The Five Flawless Steps to Building a Strong Executive Leadership Team

Step 2: Co-author a singularity

Unity is plural and a minimum of two.”

~Dr. R. Buckminister Fuller

Shh, don’t tell anyone this secret: The single greatest lever for transforming any group into a team is the feeling that they are in the same boat together. If I only had time and attention to work on one thing with the team, it would be this.

Why?

When people feel like they are in the same boat together their behavior towards one another is naturally more open, supportive, and collaborative. They are more willing than otherwise to give and ask for help.

There’s a Hole in Her Boat

 

 

 

 

 

 

 

 

Imagine Sally and Jane out in the middle of a large lake. Jane notices a significant leak in the canoe next to Sally’s left foot.

Does Jane –

a) pull out her cell phone, dial her other best friend and, snickering, say “Sally’s got a leak in her boat”

b) ignore it

c) say “Hey Sally, we’ve got a problem.”

I don’t think you need me to answer this for you.

But now, let’s say John and Stan are out in the lake in their own boats. John notices a leak in Stan’s boat. Are you as sure about what John would do as you are about what Jane would do?

I bet you aren’t.

Create a Context of Positive Outcome Interdependence

What’s at work in the illustrations above is called “outcome interdependence.”

 

 

 

 

 

Consider Jane and Sally in the canoe. Where effort and reward is concerned, they are positively interdependent. That means that when Jane works hard, Sally benefits, and when Sally works hard, Jane benefits. And, if Jane slacks off, Sally loses, so Sally might get on Jane’s case right away. Thus real-time feedback — both acknowledgement and correction — occur when people feel in the same boat together.

 

 

 

 

 

 

Now consider John and Stan. Without more information about the context of their both being in their boats on the lake, we really can’t say. But let’s say they are each there alone. John has little investment in what Stan does, and vice versa. They are independent.

 

 

 

 

 

But what if John and Stan are competitive members of the rowing club. They are each vying for the club championship of the decade and there are big stakes and bragging rights. John and Stan are negatively interdependent. That is, the closer John gets to his goal, the harder it is for Stan to obtain his. And vice versa of course. Consider also that the more John slacks off or experiences misfortune, the easier that makes Stan’s goal of winning — and might make Stan feel good, even if they are in the same club!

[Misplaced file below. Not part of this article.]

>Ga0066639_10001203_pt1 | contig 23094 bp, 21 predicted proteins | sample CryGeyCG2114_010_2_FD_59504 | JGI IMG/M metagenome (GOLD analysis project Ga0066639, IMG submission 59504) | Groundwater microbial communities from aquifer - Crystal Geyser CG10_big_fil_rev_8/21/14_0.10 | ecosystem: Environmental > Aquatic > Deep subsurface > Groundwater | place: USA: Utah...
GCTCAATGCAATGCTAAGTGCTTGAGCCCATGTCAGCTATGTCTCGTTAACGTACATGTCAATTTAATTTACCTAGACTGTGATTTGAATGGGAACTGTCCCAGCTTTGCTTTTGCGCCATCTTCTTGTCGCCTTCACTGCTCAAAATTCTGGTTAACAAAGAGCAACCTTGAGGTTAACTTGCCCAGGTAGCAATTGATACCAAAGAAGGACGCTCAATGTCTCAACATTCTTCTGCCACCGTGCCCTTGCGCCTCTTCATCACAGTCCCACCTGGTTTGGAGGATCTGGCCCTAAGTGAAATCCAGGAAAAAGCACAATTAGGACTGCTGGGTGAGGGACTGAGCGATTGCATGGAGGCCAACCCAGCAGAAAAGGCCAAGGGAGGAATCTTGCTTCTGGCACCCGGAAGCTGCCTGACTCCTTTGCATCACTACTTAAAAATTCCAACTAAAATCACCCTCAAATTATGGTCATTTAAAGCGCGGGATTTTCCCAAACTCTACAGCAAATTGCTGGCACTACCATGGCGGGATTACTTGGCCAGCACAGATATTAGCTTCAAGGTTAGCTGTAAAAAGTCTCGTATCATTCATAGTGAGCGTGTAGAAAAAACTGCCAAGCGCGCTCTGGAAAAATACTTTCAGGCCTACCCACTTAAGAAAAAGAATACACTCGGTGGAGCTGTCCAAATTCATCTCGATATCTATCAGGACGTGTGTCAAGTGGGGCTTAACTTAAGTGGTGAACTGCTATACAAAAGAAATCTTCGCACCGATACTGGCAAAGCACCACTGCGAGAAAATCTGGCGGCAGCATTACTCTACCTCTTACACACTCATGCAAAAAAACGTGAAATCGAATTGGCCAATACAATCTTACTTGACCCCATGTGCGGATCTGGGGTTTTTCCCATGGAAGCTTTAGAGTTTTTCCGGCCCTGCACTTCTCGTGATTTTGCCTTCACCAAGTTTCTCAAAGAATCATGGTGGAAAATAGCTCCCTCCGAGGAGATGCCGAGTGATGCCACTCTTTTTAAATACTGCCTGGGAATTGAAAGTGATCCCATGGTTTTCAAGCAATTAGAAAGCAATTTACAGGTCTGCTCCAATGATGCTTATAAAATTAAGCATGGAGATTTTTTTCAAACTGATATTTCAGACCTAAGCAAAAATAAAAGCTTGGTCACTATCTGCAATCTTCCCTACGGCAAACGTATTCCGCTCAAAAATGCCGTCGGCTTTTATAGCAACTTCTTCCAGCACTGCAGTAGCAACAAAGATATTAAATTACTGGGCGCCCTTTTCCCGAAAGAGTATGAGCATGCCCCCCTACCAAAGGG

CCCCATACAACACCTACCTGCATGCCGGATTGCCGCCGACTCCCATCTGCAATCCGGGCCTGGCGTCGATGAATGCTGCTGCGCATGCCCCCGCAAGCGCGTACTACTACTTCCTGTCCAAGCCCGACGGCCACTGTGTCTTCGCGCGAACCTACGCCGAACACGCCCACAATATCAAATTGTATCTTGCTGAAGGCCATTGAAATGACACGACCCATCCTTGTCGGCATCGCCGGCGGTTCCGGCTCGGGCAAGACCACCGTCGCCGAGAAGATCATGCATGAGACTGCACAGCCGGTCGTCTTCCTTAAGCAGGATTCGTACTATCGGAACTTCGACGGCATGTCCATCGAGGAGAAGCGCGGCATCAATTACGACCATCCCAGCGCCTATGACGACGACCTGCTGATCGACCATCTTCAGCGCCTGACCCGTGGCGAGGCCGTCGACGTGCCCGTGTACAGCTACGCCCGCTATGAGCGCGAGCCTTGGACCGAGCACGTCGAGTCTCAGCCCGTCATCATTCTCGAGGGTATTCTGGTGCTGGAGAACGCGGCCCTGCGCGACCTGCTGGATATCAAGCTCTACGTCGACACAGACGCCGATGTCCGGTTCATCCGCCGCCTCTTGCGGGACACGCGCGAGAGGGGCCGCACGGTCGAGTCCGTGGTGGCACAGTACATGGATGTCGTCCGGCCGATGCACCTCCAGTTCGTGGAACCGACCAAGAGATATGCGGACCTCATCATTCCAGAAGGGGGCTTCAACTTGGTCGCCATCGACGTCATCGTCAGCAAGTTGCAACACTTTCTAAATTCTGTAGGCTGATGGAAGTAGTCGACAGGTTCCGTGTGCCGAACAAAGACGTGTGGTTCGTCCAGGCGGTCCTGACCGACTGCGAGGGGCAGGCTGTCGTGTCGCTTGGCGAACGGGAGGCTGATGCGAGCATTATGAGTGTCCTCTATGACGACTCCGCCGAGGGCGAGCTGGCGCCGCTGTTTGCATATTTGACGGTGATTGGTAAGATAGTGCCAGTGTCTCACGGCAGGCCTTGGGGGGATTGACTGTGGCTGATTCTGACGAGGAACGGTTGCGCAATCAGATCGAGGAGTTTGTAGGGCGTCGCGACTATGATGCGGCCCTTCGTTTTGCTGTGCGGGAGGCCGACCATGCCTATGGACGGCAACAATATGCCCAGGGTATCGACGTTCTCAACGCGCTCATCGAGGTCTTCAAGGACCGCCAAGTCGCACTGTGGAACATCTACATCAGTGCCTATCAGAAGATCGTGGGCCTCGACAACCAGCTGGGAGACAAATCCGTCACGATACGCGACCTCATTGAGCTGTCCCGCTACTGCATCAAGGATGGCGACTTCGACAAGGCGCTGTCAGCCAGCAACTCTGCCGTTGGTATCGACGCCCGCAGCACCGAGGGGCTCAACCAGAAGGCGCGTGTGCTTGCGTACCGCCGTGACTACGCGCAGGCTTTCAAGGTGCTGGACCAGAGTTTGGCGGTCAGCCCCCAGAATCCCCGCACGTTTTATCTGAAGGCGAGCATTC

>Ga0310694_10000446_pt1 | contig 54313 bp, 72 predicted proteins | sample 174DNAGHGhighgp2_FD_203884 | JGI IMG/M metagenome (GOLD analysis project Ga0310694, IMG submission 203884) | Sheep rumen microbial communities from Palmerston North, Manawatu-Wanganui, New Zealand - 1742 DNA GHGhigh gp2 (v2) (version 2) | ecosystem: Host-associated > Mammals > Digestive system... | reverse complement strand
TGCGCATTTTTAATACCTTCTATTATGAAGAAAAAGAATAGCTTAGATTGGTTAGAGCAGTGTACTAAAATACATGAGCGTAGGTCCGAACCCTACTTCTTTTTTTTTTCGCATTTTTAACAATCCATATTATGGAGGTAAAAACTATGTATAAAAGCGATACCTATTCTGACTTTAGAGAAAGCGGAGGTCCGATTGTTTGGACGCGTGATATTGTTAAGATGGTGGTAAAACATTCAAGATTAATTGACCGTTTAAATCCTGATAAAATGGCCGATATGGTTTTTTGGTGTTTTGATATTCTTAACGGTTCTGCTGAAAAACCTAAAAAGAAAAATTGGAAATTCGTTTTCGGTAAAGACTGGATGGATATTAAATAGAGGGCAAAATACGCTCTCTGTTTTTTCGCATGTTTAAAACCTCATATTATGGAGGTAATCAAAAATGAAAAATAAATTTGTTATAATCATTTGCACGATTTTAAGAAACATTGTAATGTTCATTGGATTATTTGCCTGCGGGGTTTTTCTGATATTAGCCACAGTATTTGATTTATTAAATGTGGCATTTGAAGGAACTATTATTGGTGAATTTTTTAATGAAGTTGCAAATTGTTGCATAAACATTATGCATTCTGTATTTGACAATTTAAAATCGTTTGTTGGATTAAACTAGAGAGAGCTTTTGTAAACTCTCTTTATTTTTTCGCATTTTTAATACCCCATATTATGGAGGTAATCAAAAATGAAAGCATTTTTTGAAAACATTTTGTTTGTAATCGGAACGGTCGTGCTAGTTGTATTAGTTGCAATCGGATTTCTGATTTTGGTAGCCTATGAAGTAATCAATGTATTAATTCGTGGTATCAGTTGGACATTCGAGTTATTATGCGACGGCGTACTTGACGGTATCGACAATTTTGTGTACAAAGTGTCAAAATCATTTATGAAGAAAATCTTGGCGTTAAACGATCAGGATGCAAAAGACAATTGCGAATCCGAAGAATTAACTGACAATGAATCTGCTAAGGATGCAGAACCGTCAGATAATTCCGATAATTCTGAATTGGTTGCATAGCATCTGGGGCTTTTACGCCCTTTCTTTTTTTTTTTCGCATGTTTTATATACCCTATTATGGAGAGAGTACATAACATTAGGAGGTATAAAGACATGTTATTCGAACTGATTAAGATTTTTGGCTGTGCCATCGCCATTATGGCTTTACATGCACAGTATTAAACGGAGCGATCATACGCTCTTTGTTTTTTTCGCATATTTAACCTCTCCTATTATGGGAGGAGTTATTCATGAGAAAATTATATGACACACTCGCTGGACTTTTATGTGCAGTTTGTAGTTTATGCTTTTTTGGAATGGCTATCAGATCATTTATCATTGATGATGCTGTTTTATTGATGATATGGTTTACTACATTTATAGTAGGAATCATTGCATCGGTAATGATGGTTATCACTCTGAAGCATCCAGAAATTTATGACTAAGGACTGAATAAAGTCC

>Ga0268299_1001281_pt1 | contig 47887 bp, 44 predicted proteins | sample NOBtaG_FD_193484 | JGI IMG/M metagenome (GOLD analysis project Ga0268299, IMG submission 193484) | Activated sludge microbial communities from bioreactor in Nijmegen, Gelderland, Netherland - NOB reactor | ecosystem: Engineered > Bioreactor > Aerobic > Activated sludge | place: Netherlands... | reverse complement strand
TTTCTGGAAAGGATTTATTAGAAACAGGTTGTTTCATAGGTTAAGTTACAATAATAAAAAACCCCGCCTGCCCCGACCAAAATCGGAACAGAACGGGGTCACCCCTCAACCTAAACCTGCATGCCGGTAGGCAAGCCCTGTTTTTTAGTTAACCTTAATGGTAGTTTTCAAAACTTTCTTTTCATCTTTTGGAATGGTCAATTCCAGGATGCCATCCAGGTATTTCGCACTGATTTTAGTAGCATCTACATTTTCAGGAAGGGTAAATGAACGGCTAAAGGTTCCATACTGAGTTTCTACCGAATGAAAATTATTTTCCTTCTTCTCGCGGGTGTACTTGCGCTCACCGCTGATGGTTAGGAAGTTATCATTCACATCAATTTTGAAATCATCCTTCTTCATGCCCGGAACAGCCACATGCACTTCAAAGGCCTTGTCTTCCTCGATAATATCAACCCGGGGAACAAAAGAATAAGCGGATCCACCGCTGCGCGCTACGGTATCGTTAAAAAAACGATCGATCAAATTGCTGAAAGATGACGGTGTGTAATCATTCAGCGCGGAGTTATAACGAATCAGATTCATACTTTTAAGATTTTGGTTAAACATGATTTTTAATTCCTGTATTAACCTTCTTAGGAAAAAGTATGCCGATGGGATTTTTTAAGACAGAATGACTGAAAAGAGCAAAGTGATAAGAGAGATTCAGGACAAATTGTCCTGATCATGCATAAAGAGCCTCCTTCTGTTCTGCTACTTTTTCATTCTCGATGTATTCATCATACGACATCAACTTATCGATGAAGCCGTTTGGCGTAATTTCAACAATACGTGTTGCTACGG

What About Personal Chemistry?

You may be interested to know that in the study of groups, outcome interdependence has replaced “interpersonal attractiveness” or “liking” as the primary predictor of group cohesion. Yes, relationship is important, but it is secondary to a shared context that rewards mutual support and winning. Said even another way: You and I may not like each other, but if our outcomes are positively linked we are far more likely to work effectively together.

The Task is the Reason for the Team

I used the term “singularity” in the title for emphasis — I like it. What I mean is that you want to co-author a focal point (with your teammates) in the future that you are working toward together. And you feel it as you observe each other working. You feel like you are in the same boat together.

Yes, it is important to align structures and rewards, but that’s not what I’m talking about here. Rewards in a hierarchy are scarce by design, and that sets up a huge opportunity for negative interdependence. Yes, get the rewards and recognition as right as you can, then focus even more on crafting the singularity as a narrative — a story — that you tell each other at every turn.

In my book, Teamwork Is An Individual Skill, and in workshops, I’ve used the term “task” — as opposed to singularity — to refer to what the team must achieve. If you think about it, the only reason for a team is because there is something to be done that requires a team.

The action step then is straightforward. Gather your executive team together and pose this question: What is our task? And more specifically, ask:

What must we do together that is:

  • larger than any of us,
  • requires all of us,
  • and none of us can claim individual victory until it is done?

    Keep the question in front of the group until you are all looking at each other and nodding your heads in agreement and smiling about the single answer you share.

    It is a tremendous source of leverage. Don’t mess it up.

    Shining the Right Light in the Right Place

    A grave mistake I see made repeatedly by leaders at all levels, and especially at high levels, is that they shine their million candlepower spotlights on the atomized elements such as individual roles, individual goals, and individual performance.

     

     

     

     

    Then they shine their penlights on the collective vision, mission, and other potential singularities.

     

     

     

     

    You will want to do the exact opposite. Only if you shine your million candlepower spotlight on a true shared singularity and your penlight on the individual pieces will you be able to have an outstanding executive team.

    In the next post we’ll look at how to build amazing day-to-day alignment and trust.

     

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